Indians were brought to Fiji by the British to work on sugarcane plantations. The first batch of Indians from North India arrived on the ship Leonidas in 1879. The first batch of three Indians from South India arrived on ship Elba in 1903. With the arrival of South Indians, Lord Murukan too arrived to the shores of Fiji Islands.
The distance between India and Fiji is about 15,000 km as the crow files. But our forefathers left India not knowing where Fiji was. It took the ships some three to six months to sail to Fiji, passing Indonesia, Papua New Guinea and Australia. Those days ship sailing was left to the mercy of the winds, for there were no steam powered ships. One such sailing boat was wrecked on a reef in the night, and all the Indian labourers met with their end no one to cry for them.
The first Murukan temple was built around 1861 on the banks of Nandi River by Tiru Ramasami Pillai of Singarandapuram village, Razipur Taluq, Salem District, Tamil Nadu. After completing his five years as indentured labourer, he must have been driven by forces to undertake this task to build a temple for his ishta-devatā.
First, the temple was just a thatched hut. To build a concrete temple Ramasami Pillai went around collecting money from the South Indian community in Fiji and built a large temple of the day, and in those days it was known as 'Periya Kovil'. So it remains today also in a new site as the biggest in the southern hemisphere.
this was a private temple. Later Ramasami Pillai returned to India; and South Indians living in Nandi paid a sum of money and bought the temple in the name of Ten Intiya Canmarka Ikya Cankam. Since then the management of this Murukan temple has remained in the hands of the Cankam.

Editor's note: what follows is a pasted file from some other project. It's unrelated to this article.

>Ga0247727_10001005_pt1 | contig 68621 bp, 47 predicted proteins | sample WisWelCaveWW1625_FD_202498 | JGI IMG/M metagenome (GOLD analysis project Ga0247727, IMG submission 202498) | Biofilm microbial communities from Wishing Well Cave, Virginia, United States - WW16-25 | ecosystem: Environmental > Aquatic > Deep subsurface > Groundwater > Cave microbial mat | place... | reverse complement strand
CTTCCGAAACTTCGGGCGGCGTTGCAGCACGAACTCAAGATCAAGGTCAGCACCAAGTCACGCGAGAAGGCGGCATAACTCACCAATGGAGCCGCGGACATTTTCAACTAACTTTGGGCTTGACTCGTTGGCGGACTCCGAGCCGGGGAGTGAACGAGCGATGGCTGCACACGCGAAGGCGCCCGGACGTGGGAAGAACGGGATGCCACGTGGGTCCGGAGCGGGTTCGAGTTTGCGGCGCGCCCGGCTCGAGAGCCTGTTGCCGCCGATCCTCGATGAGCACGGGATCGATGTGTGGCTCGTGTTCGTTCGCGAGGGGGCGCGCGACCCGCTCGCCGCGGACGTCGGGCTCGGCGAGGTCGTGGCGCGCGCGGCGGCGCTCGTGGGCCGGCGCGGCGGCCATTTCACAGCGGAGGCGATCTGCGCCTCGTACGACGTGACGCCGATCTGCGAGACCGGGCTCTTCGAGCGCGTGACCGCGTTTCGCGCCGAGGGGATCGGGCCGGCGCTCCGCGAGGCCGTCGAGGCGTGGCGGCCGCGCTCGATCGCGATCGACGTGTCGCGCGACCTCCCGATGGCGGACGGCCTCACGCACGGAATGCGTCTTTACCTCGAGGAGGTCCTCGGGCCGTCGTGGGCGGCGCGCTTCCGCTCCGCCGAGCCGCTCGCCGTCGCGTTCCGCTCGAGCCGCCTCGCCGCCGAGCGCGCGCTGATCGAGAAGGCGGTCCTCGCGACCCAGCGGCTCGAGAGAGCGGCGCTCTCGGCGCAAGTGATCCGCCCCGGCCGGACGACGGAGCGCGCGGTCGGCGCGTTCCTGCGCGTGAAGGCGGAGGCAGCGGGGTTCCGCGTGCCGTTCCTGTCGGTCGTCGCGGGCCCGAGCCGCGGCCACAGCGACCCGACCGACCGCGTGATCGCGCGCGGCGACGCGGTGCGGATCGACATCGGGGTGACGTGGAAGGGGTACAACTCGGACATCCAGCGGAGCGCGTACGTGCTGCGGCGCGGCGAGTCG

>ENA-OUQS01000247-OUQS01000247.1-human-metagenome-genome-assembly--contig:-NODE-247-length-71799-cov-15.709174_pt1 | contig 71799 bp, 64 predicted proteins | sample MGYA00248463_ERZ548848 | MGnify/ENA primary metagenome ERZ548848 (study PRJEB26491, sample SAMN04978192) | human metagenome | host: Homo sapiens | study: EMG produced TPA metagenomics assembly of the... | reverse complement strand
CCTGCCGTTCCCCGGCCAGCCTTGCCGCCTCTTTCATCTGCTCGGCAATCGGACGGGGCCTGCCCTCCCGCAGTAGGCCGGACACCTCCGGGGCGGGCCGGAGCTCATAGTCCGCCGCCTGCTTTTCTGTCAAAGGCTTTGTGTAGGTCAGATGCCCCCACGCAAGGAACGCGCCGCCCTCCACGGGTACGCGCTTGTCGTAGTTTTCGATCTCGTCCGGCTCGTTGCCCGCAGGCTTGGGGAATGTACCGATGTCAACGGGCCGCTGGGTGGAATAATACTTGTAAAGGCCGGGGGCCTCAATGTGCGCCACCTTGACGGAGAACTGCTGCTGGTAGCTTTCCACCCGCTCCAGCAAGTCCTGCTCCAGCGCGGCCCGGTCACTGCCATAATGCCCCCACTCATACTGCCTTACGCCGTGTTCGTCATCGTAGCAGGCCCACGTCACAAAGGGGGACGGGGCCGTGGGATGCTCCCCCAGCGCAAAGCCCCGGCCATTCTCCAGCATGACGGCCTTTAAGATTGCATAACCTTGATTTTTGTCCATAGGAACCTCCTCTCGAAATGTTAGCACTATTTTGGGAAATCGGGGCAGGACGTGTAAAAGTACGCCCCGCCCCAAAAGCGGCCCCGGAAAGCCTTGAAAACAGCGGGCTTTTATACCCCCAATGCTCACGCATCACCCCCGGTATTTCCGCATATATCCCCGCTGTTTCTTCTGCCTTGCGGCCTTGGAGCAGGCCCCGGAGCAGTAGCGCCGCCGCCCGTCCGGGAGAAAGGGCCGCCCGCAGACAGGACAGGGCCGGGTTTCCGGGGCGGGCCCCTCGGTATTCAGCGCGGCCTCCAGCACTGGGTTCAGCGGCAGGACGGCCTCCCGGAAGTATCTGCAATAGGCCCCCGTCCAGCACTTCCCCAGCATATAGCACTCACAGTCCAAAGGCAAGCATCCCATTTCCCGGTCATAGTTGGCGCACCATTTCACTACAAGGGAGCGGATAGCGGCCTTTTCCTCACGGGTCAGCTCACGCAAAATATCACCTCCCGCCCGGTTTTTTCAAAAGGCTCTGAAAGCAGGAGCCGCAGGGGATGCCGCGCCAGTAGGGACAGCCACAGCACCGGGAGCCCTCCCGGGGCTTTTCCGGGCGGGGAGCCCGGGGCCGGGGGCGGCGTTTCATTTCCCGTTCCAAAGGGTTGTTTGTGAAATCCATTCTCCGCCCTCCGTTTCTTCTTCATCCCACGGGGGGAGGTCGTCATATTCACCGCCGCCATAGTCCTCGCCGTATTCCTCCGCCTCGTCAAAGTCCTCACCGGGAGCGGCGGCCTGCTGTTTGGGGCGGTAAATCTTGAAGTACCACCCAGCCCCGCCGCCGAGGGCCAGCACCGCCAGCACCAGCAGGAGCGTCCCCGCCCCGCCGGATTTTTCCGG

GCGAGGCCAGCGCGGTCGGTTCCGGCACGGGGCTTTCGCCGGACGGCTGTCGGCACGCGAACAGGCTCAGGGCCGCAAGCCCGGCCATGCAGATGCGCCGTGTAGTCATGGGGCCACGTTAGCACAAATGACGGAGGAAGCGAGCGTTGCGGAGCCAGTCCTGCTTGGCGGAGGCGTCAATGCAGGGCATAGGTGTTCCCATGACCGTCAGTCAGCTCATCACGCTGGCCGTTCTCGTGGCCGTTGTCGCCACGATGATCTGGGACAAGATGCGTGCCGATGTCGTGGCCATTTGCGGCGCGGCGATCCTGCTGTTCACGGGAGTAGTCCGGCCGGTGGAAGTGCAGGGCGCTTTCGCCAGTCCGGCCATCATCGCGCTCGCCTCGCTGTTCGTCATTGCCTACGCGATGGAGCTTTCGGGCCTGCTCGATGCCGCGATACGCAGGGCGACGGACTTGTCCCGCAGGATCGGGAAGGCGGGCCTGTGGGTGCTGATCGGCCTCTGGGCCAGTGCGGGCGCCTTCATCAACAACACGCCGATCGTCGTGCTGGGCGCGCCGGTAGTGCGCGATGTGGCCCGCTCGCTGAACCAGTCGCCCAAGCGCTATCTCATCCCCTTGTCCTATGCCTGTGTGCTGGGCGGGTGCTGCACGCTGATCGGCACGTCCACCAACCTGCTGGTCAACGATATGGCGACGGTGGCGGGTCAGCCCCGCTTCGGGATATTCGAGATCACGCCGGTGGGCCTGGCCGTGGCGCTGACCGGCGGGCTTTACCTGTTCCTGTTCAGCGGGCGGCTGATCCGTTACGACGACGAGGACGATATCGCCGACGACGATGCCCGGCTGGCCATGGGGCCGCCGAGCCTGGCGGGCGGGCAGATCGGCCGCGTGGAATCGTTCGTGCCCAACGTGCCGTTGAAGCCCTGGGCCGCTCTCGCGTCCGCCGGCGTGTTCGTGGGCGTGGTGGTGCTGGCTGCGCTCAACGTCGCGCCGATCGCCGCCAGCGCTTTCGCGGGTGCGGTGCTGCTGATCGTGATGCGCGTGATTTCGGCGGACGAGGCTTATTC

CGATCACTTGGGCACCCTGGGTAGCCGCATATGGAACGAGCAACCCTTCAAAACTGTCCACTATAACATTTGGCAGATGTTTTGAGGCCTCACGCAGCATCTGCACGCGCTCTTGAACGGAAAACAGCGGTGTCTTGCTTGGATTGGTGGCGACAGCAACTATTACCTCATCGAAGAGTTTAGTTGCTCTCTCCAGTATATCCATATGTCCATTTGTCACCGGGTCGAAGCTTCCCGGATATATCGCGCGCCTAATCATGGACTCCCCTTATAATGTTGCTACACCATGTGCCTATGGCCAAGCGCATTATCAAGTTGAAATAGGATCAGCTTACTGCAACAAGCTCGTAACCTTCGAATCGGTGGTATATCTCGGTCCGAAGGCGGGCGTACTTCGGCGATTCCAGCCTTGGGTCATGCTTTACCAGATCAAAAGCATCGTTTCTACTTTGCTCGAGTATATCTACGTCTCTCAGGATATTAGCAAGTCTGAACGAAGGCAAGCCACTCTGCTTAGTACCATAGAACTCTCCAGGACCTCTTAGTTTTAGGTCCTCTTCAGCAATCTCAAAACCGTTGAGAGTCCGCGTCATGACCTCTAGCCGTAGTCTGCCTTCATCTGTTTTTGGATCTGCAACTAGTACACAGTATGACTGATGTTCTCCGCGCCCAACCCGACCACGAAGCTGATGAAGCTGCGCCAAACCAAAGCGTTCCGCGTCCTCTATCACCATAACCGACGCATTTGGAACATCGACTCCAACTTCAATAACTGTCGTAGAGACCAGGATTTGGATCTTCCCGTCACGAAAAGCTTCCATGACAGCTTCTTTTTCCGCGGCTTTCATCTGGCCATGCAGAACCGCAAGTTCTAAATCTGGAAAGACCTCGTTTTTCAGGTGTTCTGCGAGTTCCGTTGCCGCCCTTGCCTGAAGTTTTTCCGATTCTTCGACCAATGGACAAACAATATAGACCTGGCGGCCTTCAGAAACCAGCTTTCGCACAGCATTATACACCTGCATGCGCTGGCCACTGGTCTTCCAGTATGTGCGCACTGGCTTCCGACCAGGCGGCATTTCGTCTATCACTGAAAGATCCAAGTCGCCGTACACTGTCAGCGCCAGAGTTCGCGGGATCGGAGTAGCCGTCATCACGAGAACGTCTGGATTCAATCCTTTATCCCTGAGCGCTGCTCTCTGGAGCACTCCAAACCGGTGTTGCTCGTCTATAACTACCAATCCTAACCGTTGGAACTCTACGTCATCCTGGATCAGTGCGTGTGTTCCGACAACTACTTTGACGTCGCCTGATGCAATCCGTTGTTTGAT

A granite Murukan vigraha carved in Ten Kasi was acquired with the help of Tiru M. N. Naidu; the vigraha arrived in 1926. In 1931 a pañca-loha utsava vigraha Murukan with Valli and Teyvayānai arrived with the help of Tiru Yagambaram Reddy and some devotees of Sabeto settlement near Nandi airport.
Among the 30 granite mūrtis shipped to Fiji from Chennai in the 1970s by Dr. N. Mahalingam, two dwāra pālakas adorn the entrance to the artha mandapam of our Murukan temple at the new site.
The following festivals are observed:
Besides these Murukan festivals, Siva Rātri and Vināyaka Caturthi are also observed.
Taip Pucam and Pankuni-Uttiram festivals have been observed from the beginning. Taip Pucam is the Brahma-Utsavam, observed for ten days in a grand manner. People from every nook and corner of Fiji make a pilgrimage to this Murukan temple. In those old days, when modern transportation did not exist, the devotees had to walk the distance to Nandi. Fiji is made up of some three hundred islands: Indians live predominantly on the two big islands. Devotees from Vanualevu came by boat. The devotees stayed at the temple for full ten days and returned home after the flag was lowered at festival's end.
Pankuni-Uttiram is the other important festival in the calendar of festivals at the temple. This is observed for three to five days.